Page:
Alaska Airlines speeds up shift to all-Boeing fleet for mainline operations
Alaska Airlines is speeding up its shift to an all-Boeing 737 fleet for mainline operations and an all-Embraer E175 fleet for its regional operations.
The US carrier currently operates a mix of B737 and Airbus A320 family aircraft on the mainline, while the regional fleet comprises the E175 and De Havilland Q400 aircraft.
The shift in its fleet, currently standing at over 300 aircraft, is expected to be complete by the end of 2023, Alaska said in an investor day press release on March 24, 2022. The fleet is also due to increase to 396 by the end of 2026, including options for Boeing 737 MAX aircraft.
Alaska had 40 Airbus and 177 Boeing 737s in its mainline fleet at the end of 2021. That is due to rise to 241 Boeing 737s by the end of 2023.
Meanwhile, the regional fleet, currently 32 De Havilland Q400s and 62 E175s, will consist of 82 E175s by the end of 2023.
“Consistent with Alaska's low-cost high productivity mindset, these transitions are expected to drive significant economic benefits,” it said in the press release. The investor presentation slides showed that the single fleet strategy will bring $75 million in annual cost savings.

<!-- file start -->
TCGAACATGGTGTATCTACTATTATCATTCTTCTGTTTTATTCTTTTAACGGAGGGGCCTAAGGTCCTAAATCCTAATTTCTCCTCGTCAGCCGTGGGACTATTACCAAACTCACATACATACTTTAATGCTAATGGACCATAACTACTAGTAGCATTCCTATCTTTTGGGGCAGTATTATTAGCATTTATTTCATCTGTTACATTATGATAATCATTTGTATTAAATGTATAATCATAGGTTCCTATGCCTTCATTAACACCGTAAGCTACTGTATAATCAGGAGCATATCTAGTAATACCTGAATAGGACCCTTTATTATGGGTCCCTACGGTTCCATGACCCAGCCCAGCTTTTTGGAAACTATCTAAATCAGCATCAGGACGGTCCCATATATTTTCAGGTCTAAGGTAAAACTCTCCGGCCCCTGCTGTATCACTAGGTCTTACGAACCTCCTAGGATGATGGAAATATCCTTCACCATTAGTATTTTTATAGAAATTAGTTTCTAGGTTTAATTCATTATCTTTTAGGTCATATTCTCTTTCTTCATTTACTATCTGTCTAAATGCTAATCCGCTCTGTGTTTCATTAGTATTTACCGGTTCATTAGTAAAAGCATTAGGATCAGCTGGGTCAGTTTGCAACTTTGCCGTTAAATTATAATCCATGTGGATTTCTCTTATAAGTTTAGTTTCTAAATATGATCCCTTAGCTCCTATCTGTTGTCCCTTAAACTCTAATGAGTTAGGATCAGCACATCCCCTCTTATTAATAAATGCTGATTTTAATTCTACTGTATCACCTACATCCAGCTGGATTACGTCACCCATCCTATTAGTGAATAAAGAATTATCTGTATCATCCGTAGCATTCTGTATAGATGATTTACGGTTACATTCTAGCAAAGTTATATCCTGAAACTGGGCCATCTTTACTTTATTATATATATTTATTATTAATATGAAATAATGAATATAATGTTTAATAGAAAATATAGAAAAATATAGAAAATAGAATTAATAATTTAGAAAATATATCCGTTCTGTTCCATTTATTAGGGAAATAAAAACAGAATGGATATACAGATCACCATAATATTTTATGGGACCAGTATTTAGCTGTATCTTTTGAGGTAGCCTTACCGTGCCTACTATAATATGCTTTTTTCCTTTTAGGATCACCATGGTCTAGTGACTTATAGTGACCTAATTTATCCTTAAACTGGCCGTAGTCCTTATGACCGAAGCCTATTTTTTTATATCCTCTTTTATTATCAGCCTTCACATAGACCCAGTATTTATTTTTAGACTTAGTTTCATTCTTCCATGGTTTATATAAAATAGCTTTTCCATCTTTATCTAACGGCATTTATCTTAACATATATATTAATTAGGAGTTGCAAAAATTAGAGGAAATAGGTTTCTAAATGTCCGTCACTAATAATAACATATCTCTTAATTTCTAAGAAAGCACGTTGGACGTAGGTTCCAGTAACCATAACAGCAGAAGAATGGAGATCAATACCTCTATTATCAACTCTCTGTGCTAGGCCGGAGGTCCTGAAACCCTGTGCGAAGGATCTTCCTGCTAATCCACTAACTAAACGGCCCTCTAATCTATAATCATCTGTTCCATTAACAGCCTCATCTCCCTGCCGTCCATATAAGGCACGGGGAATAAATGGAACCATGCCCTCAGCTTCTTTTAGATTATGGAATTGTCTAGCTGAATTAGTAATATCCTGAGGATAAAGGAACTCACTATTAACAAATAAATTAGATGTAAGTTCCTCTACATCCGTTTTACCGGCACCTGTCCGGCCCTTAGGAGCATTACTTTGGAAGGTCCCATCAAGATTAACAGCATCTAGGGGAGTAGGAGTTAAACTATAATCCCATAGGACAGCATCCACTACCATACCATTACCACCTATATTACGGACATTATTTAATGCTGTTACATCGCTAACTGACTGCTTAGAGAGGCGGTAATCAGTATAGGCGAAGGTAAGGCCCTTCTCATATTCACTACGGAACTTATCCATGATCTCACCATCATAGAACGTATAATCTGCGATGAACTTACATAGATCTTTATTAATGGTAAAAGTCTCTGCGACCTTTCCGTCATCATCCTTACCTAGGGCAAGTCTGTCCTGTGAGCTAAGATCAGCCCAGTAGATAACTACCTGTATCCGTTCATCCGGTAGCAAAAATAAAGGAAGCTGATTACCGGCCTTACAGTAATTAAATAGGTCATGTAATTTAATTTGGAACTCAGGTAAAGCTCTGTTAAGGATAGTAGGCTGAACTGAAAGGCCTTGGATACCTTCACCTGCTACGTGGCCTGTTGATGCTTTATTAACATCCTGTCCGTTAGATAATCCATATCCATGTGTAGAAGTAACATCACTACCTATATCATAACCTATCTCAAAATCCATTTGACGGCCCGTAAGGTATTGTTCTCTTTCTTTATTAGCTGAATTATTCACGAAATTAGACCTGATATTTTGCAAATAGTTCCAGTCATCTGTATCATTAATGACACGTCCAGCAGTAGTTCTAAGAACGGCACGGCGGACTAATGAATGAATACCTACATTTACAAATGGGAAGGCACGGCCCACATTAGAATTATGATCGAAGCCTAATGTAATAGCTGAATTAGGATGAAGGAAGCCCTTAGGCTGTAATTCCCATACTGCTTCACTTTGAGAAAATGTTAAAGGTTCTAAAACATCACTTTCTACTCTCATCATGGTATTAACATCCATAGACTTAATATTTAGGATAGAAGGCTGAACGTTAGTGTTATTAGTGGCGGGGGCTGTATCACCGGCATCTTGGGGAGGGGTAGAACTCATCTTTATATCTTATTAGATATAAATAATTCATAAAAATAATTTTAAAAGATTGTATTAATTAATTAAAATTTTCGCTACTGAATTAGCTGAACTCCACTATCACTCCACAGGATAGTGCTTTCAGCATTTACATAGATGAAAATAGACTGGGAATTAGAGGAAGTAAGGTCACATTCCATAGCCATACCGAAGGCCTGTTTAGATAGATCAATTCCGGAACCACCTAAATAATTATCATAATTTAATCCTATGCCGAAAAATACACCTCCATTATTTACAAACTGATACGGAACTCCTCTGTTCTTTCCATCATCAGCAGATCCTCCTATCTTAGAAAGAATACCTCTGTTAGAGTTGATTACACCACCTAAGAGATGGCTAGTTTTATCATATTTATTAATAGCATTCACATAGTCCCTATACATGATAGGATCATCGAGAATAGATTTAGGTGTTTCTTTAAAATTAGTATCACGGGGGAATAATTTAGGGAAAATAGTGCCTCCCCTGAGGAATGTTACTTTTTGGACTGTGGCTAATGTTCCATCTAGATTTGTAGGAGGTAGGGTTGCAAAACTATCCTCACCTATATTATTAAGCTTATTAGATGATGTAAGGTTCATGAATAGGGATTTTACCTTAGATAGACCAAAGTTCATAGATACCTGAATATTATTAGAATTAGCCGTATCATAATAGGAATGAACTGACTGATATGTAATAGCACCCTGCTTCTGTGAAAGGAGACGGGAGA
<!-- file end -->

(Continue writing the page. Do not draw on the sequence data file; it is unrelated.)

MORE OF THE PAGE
The company also said it planned to invest in four of its main hubs - Seattle, Portland, San Francisco and Los Angeles. Alaska Airlines said a total $2.3 billion in infrastructure investments would help give a “more seamless and enjoyable travel experience for guests”, such as by providing more access to gates and upgrading lounges and lobbies.
The airline also confirmed some financial metrics for the year. It expects to be profitable in March on a pre-tax basis and throughout the rest of 2022. It predicts capacity up between 1-3%, costs excluding fuel rising by 3-5% and capital expenditures of $1.6-$1.7 billion.
Slides showed it has hedged 50% of its 2022 fuel requirements, which it estimates will bring a benefit of around $200 million.
"Alaska's team is committed to outperforming the industry, even while navigating a choppy pandemic recovery and near-term economic volatility," said Shane Tackett, executive vice president finance and Chief Financial Officer of Alaska Air Group in the press release.
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